Last week in the January 16th issue of JAMA Prasad and Jena operationally formalized this idea of negative controls for observational studies, especially in light of Ioannidis' call for a registry of observational studies. They recommend that investigators mining databases establish a priori hypotheses that ought to turn out negative because they are biologically implausible. These hypotheses can therefore serve as negative controls for the observational associations of interest, the ones that the authors want to be positive. In essence, they recommend that the approach to observational data become more scientific. At the most rudimentary end of the dataset analysis spectrum, investigators just mine the data to see what interesting associations they can find. In the middle of the spectrum, investigators have a specific question that they wish to answer (usually in the affirmative), and they leverage a database to try to answer that question. Prasad and Jena are suggesting going a step further towards the ideal end of the spectrum: to specify both positive and negative associations that should be expected in a more holistic assessment of the ability of the dataset to answer the question of interest. (If an investigator were looking to rule out an association rather than to find one, s/he could use a positive control rather than a negative one [a falsification end point] to establish the database's ability to confirm expected differences.)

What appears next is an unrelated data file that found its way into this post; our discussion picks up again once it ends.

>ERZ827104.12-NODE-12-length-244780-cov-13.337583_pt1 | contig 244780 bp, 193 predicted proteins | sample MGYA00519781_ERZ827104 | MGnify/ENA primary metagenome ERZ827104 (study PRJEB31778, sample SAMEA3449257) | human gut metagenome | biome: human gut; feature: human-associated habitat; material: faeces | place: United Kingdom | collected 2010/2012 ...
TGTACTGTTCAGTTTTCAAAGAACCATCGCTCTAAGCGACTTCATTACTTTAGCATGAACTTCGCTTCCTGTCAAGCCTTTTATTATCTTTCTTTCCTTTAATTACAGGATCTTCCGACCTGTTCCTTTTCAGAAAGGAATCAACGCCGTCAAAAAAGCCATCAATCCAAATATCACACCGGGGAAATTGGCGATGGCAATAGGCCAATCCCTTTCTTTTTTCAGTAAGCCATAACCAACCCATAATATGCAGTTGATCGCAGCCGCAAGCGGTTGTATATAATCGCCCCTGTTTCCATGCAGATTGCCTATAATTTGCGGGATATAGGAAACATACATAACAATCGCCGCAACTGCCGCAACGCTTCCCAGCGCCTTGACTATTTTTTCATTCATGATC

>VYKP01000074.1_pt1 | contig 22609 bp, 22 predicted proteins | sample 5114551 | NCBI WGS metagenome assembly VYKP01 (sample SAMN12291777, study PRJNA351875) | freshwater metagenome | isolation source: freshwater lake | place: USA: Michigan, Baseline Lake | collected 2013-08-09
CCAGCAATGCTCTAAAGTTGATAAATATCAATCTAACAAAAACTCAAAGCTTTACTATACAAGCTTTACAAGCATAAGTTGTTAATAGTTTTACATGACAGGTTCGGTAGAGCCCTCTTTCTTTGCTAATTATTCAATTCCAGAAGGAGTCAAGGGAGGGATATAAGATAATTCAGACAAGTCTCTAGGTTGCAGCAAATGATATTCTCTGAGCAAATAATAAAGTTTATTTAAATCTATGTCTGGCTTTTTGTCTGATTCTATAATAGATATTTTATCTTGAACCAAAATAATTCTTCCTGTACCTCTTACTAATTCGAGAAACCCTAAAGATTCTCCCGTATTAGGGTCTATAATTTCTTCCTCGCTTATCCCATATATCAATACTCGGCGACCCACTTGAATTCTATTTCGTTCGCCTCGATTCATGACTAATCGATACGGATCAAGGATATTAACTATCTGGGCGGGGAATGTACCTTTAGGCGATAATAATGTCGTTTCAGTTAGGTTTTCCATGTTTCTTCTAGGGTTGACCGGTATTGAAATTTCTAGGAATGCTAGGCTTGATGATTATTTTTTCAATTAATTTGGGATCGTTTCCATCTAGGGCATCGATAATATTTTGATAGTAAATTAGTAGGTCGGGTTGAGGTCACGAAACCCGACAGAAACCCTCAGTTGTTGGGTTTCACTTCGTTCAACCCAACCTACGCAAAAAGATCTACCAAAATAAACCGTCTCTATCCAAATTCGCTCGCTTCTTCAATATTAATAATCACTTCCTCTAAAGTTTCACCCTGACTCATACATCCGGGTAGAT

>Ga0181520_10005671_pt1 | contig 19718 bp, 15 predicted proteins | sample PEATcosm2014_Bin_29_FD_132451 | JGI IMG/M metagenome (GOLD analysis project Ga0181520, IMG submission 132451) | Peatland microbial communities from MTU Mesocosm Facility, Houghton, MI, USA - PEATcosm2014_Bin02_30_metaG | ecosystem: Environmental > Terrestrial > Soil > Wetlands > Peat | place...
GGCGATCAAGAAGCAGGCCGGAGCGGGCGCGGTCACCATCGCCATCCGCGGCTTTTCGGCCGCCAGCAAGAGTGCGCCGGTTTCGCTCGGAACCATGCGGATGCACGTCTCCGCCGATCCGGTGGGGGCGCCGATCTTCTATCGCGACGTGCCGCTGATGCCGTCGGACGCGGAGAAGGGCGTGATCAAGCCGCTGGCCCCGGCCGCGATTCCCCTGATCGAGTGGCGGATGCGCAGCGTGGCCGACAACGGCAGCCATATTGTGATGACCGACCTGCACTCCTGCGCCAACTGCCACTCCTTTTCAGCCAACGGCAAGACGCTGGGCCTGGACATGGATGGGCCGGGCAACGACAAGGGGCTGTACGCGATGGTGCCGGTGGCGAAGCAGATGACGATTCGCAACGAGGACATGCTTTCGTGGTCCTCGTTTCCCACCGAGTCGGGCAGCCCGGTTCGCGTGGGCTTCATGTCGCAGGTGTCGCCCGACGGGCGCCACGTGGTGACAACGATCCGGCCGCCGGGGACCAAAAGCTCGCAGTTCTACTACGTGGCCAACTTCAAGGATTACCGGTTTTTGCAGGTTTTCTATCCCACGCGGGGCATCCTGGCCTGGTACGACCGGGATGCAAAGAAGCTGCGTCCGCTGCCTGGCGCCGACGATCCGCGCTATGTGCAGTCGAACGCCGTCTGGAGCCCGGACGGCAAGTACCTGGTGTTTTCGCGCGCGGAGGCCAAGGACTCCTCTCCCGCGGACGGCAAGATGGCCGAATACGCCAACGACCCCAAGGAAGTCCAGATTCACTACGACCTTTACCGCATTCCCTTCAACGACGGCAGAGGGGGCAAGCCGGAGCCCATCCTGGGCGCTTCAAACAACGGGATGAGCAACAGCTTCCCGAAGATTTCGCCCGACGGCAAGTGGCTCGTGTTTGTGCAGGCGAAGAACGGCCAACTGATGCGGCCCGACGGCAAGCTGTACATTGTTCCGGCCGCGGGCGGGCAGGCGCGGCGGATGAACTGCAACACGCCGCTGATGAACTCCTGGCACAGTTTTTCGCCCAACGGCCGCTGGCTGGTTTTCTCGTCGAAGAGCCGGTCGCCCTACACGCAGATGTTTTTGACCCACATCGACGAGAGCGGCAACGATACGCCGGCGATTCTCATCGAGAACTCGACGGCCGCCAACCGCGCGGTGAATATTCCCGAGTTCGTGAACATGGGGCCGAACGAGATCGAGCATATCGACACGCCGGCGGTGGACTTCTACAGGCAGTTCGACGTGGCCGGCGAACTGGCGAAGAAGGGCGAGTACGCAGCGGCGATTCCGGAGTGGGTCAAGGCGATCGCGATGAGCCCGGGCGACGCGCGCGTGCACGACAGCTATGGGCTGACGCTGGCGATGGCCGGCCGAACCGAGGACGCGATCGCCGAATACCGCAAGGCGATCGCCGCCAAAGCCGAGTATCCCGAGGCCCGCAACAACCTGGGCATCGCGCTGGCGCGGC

I think that they are correct in noting that the burgeoning availability of large databases (of almost anything) and the ease with which they can be analyzed poses some problems for interpretation of results. Registering observational studies and assigning prespecified falsification end points should go a long way towards reducing incorrect causal inferences and false associations.
I wish I had thought of that.
Added 3/3/2013 - I just realized that another recent study of dubious veracity had some inadvertent unspecified falsification endpoints, which nonetheless cast doubt on the results. I blogged about it here: Multivitamins caused epistaxis and reduced hematuria in male physicians.